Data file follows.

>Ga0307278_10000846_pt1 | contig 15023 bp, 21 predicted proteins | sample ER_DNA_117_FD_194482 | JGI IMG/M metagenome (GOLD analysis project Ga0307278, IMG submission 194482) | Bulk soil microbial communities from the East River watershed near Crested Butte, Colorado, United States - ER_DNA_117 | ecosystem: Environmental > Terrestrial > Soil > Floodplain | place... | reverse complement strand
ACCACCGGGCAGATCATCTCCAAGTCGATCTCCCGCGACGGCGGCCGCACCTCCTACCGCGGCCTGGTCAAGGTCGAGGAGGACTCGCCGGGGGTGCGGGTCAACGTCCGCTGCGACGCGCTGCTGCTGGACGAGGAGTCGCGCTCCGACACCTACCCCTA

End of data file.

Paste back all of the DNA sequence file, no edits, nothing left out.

>Ga0307278_10000846_pt1 | contig 15023 bp, 21 predicted proteins | sample ER_DNA_117_FD_194482 | JGI IMG/M metagenome (GOLD analysis project Ga0307278, IMG submission 194482) | Bulk soil microbial communities from the East River watershed near Crested Butte, Colorado, United States - ER_DNA_117 | ecosystem: Environmental > Terrestrial > Soil > Floodplain | place... | reverse complement strand
ACCACCGGGCAGATCATCTCCAAGTCGATCTCCCGCGACGGCGGCCGCACCTCCTACCGCGGCCTGGTCAAGGTCGAGGAGGACTCGCCGGGGGTGCGGGTCAACGTCCGCTGCGACGCGCTGCTGCTGGACGAGGAGTCGCGCTCCGACACCTACCCCTA